Fascinated by tractors, children from nearby villages flock to Singhu border, relish langar

Thousands of tractors and protesting farmers have descended on the Singhu border outside Delhi. Over the past seven days, the ongoing agitation has made life very exciting for children living in nearby villages.

Such is the situation that groups of children from the Kundli village can be seen relishing food at the dozens of ‘langars’ organised by agitating farmers at Singhu border.

For the children, this ‘fair-like’ gathering has brought excitement during the coronavirus pandemic. Where on the one hand, they can see elderly men with long beards sitting on tractors with enormous wheels, they are also enjoying the mouth-watering food being served as ‘langar’.

Along with her friends Iram and Laxmi, Rabiya visits the protest site at Singhu border each day. They eat the delicious ‘langar’.

However, the children are clueless about the reason for thousands of people flocking to the outskirts of Delhi. “I came here after asking my mother, I come here every day. People give is something to eat here,” Rabiya told India Today.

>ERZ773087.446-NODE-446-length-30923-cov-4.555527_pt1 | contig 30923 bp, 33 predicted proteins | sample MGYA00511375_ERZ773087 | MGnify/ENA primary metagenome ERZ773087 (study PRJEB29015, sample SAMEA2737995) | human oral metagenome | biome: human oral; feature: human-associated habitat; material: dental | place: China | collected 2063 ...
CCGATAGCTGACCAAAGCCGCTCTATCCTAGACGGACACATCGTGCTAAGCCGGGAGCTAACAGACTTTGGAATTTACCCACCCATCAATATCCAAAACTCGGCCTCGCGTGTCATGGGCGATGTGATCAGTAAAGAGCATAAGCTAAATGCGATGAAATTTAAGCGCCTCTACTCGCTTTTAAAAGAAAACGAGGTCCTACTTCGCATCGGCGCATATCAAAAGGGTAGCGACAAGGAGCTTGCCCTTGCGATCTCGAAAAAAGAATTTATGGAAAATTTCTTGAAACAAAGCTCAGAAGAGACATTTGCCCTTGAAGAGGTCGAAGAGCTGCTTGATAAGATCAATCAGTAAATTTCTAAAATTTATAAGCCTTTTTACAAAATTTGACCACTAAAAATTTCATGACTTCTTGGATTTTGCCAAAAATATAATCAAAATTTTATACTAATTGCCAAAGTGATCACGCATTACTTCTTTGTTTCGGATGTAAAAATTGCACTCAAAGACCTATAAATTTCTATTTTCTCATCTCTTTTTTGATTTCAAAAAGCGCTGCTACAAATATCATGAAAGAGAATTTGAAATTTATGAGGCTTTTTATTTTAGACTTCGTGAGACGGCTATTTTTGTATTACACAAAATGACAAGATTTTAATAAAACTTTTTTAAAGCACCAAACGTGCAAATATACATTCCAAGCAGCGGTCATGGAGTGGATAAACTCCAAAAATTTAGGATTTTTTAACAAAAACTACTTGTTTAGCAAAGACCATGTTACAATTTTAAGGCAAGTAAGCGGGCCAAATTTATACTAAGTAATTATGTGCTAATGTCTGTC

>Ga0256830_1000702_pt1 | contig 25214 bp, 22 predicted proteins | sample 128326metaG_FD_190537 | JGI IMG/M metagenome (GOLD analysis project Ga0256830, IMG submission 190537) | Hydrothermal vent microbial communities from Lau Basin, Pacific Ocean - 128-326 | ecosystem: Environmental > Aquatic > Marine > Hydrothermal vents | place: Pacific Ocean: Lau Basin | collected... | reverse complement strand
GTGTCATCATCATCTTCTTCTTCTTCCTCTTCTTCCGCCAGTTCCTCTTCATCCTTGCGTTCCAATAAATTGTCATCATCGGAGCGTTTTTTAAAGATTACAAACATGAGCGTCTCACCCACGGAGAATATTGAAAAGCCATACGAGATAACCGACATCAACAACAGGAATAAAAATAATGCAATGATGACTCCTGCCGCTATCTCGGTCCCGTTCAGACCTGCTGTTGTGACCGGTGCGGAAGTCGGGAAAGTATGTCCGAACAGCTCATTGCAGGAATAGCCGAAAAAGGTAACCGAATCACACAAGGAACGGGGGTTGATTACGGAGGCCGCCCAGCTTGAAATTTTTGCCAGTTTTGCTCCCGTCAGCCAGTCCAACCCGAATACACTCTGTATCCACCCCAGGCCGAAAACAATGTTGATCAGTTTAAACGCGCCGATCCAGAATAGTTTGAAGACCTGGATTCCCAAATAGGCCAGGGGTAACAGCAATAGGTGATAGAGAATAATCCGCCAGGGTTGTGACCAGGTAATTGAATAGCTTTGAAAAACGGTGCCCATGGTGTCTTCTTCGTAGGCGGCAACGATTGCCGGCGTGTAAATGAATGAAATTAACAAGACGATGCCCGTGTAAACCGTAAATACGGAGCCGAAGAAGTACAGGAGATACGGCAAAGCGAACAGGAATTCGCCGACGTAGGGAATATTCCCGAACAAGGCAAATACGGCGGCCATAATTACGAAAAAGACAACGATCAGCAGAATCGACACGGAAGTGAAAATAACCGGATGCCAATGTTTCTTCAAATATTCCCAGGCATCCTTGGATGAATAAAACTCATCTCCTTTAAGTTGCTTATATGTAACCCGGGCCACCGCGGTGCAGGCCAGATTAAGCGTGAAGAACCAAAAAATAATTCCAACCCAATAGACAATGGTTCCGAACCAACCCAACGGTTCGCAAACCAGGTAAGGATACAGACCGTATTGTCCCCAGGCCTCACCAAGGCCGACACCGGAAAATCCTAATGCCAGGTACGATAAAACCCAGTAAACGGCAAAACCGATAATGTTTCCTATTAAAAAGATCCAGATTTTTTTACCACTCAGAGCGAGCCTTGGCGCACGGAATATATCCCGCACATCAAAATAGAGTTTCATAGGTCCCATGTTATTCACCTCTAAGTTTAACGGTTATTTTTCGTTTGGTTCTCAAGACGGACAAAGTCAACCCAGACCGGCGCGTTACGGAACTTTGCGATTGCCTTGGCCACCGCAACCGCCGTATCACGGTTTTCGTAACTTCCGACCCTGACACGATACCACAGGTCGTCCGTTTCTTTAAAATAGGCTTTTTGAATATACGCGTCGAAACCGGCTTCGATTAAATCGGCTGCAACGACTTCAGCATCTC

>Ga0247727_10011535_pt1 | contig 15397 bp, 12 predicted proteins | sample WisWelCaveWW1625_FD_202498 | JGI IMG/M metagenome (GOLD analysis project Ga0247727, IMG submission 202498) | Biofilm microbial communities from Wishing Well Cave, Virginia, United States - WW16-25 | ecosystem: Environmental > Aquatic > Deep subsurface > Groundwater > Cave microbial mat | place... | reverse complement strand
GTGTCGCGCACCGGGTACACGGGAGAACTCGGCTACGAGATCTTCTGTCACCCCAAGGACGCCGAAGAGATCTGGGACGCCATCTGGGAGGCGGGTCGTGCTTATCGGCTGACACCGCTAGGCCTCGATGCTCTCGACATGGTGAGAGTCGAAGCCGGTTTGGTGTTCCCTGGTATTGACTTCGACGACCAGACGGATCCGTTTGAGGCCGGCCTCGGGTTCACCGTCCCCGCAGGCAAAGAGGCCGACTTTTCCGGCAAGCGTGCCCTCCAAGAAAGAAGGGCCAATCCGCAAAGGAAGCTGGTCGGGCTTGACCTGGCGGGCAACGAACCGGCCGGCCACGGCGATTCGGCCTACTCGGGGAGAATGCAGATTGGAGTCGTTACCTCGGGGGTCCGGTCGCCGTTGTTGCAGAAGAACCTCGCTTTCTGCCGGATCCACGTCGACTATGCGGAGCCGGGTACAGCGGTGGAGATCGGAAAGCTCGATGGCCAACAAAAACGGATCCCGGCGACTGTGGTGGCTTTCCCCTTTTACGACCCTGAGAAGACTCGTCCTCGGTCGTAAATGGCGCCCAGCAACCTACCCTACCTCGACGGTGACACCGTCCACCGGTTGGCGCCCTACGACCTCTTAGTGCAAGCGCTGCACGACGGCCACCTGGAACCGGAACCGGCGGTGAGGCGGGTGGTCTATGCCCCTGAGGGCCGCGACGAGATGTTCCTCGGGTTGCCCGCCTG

Children photographed at the protest site at Singhu border (Photo Credits: Mausami Singh/India Today)

For young Sandeep, this protest site seems like a unique fair because he rarely gets to sit on a tractor in his village. But at Singhu border, he sees hundreds of tractors lined up. He visits the site with an empty bag, enjoys ‘langar’ and returns home with biscuits and oranges. Sandeep told India Today, “I saw a Sikh with four wheels here. My bag is filled with biscuits and water.”

Hema feels that the gathering at Singhu border is part of the fight against the novel coronavirus. “The Sikh uncles have put these up because it will end corona,” Hema said while relishing the ‘langar’ served to her.

Ravi, who came to the protest site with his friends, innocently told India Today, “There is a fight going on here. They have fought with Modi ji which is why tractors are standing her. They are not giving the Sikhs a place that is why.”

For these young children from nearby villages, the agitation is no less than a dream. In truth, the protest site at Singhu border is weaving stories of humanity.

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